described with straight lines instead of curved lines.
    Area J. New area joins existing areas that have floors of 5,000 
feet.
    Area K. New area with a floor of 5,000 feet.
    Area L. Area narrowed and described with straight lines instead of 
curved lines.
    Area M. Area expanded slightly on the northeast and southeast 
corners and described with straight lines instead of curved lines.
    Area N. New area floor is raised from 3,000 feet to 4,000 feet in 
part of area, and lowered from 5,000 feet to 4,000 feet in part of 
area. Boundary described by straight lines.
    Area O. Area is considerably smaller. Floor is lowered from 6,000 
feet to 5,000 feet in part of area, and raised from 3,000 feet to 5,000 
feet in part of area. Ceiling is lowered from 10,000 feet to 7,000 
feet.
    Area P. Area is considerably smaller. Floor is lowered from 6,000 
feet to 5,000 feet in part of area and raised from 3,000 feet to 5,000 
feet in part of area. Ceiling is lowered from 10,000 feet to 7,000 
feet.
    Area Q. Area is reshaped with straight lines instead of curved 
lines. Floor is lowered from 6,000 feet and 8,000 feet to 5,000 feet. 
Ceiling is lowered from 10,000 feet to 7,000 feet.
    Area R. Size of area is significantly reduced and described by 
straight lines instead of curved lines.
    Area S. Area is reshaped with straight lines instead of curved 
lines.
    Area T. Area is reshaped with straight lines instead of curved 
lines and the ceiling is lowered from 10,000 feet to 7,000 feet.
    The above changes ensure the containment of large turbine-powerd 
aircraft within Class B airspace as required by FAA directives.

Environmental Review

    The FAA has determined that this action qualifies for categorical 
exclusion under the National Environmental Policy Act in accordance 
with FAA Order 1050.1E, ``Environmental Impacts: Policies and 
Procedures,'' paragraph 311a. This airspace action is not expected to 
cause any potentially significant environmental impacts, and no 
extraordinary circumstances exist that warrant preparation of an 
environmental assessment.

Paperwork Reduction Act

    The Paperwork Reduction Act of 1995 (44 U.S.C. 3507(d)) requires 
that the FAA consider the impact of paperwork and other information 
collection burdens imposed on the public. We have determined that there 
is no new information collection requirement associated with this final 
rule.

Regulatory Evaluation Summary

    Changes to Federal regulations must undergo several economic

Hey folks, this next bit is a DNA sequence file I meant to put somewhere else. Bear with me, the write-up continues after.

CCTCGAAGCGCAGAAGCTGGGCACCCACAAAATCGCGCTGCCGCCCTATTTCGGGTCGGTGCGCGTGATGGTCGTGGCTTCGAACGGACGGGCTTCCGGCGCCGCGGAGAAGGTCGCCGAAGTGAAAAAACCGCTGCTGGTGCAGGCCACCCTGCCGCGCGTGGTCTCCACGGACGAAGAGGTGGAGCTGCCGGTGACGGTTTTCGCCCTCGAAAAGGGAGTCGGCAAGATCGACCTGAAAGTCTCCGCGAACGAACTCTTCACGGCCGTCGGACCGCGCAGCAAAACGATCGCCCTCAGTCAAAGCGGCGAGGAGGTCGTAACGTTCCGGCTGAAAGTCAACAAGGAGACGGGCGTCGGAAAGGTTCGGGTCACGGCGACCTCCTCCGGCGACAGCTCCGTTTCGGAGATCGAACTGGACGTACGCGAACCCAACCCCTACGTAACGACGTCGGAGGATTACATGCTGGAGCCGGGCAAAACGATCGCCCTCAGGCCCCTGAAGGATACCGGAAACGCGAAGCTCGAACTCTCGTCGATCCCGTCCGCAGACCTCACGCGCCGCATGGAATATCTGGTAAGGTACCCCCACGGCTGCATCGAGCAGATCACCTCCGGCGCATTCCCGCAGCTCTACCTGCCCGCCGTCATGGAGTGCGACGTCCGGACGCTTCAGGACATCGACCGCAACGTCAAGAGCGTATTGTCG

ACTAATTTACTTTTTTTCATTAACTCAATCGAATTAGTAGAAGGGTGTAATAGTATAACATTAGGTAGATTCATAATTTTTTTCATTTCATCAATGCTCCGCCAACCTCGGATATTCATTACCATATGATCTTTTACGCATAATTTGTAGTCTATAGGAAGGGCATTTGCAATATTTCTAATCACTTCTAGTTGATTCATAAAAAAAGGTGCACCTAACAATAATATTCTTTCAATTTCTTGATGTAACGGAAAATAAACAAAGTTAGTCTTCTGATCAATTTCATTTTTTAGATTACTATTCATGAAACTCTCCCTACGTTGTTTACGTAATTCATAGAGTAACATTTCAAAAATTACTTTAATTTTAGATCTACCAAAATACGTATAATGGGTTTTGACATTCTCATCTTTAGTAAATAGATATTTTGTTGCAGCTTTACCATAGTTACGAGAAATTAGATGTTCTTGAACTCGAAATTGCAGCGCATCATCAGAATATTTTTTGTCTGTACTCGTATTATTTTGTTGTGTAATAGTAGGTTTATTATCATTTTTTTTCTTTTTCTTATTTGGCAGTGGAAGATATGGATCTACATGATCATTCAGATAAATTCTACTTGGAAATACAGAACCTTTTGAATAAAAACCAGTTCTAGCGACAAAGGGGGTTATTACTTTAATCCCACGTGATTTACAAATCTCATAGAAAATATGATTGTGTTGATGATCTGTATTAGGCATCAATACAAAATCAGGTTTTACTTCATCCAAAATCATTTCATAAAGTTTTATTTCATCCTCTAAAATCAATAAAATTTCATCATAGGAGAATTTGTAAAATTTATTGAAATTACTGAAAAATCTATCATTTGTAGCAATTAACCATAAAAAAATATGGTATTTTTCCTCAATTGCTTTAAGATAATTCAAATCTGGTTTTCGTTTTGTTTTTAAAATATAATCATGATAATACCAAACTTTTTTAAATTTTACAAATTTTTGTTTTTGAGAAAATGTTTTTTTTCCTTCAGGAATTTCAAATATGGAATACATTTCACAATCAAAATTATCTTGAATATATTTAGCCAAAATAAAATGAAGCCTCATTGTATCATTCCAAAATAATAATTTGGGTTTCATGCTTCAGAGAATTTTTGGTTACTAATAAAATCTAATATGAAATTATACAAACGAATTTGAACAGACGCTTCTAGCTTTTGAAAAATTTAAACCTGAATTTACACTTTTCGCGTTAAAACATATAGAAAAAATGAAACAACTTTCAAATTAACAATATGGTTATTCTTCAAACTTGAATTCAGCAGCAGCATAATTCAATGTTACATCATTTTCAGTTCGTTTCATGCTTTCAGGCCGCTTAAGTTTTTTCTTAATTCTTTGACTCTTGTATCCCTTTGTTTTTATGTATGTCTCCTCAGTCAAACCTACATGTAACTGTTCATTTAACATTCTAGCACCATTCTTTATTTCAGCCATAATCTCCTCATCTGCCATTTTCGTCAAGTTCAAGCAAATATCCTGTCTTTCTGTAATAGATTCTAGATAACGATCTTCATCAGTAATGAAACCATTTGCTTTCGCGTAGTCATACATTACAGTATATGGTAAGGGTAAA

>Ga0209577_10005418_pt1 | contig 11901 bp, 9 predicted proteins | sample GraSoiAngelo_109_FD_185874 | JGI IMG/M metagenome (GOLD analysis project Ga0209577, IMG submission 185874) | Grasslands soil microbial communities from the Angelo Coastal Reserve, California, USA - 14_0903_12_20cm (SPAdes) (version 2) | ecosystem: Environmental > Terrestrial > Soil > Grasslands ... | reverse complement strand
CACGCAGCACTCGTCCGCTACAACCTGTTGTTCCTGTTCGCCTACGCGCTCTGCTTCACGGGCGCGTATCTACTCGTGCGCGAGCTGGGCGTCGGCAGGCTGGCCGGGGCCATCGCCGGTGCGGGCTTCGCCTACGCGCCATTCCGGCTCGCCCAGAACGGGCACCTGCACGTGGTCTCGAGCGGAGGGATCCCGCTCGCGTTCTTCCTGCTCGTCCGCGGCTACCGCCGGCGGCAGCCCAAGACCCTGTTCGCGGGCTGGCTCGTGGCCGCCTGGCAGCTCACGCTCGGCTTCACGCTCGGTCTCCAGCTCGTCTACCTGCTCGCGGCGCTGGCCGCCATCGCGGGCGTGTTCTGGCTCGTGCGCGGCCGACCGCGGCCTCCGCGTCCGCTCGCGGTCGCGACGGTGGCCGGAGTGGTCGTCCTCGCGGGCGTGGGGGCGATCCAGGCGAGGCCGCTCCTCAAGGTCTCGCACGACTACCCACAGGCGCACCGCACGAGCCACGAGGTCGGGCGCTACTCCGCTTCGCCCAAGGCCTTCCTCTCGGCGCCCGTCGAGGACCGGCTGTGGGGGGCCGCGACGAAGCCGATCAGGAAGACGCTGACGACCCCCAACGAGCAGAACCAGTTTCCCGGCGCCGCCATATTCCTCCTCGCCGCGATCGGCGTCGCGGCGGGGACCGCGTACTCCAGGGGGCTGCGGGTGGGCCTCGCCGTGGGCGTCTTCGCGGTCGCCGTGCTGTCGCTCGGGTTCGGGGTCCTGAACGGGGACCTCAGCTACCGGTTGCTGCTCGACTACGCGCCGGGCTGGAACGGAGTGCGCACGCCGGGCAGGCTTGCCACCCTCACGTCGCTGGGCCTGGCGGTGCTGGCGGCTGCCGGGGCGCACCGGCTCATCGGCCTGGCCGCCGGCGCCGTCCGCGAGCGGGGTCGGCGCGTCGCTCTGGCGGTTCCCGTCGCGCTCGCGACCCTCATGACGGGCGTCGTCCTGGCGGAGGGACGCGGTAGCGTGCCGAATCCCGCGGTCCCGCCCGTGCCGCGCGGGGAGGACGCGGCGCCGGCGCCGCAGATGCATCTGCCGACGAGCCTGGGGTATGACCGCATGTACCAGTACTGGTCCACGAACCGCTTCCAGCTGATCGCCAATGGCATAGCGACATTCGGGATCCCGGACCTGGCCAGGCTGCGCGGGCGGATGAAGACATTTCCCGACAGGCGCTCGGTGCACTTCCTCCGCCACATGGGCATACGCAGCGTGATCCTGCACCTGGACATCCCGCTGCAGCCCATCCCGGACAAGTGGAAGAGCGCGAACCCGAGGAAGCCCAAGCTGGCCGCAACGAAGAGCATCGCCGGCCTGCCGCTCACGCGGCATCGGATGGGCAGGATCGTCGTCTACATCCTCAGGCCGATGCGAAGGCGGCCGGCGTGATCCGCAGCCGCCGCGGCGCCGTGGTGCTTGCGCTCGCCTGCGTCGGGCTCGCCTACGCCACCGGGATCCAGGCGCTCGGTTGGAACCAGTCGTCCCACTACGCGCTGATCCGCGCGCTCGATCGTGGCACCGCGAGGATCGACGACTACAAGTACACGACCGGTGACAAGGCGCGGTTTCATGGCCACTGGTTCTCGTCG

analyses. First, Executive Order 12866 and Executive Order 13563 
directs that each Federal agency shall propose or adopt a regulation 
only upon a reasoned determination that the benefits of the intended 
regulation justify its costs. Second, the Regulatory Flexibility Act of 
1980 (Pub. L. 96-354) requires agencies to analyze the economic impact 
of regulatory changes on small entities. Third, the Trade Agreements 
Act (Pub. L. 96-39) prohibits agencies from setting standards that 
create unnecessary obstacles to the foreign commerce of the United 
States. In developing U.S. standards, the Trade Act requires agencies 
to consider international standards and, where appropriate, that they 
be the basis of U.S. standards. Fourth, the Unfunded Mandates Reform 
Act of 1995 (Pub. L. 104-4) requires agencies to prepare a written 
assessment of the costs, benefits, and other effects of proposed or 
final rules that include a Federal mandate likely to result in the 
expenditure by State, local, or tribal governments, in the aggregate, 
or by the private sector, of $100 million or more annually (adjusted 
for inflation with base year of 1995). This portion of the preamble 
summarizes the FAA's analysis of the economic impacts of this rule.
    Department of Transportation Order DOT 2100.5 prescribes policies 
and procedures for simplification, analysis, and review of regulations. 
If the expected cost impact is so minimal that a proposed or final rule 
does not warrant a full evaluation, this order permits that a statement 
to that effect and the basis for it be included in the preamble if a 
full regulatory evaluation of the cost and benefits is not prepared. 
Such a determination has been made for this rule. The reasoning for 
this determination follows.
    After consultation with a diverse cross-section of stakeholders 
that participated in the Ad Hoc Committee to develop the 
recommendations contained in the proposed rule, and a review of the 
recommendations and comments, the FAA expects that this rule will 
result in minimal cost. This rule will enhance safety by containing all 
instrument approach procedures, and associated traffic patterns, within 
the confines of Class B airspace and better segregate IFR aircraft 
arriving/departing Seattle-Tacoma International Airport and VFR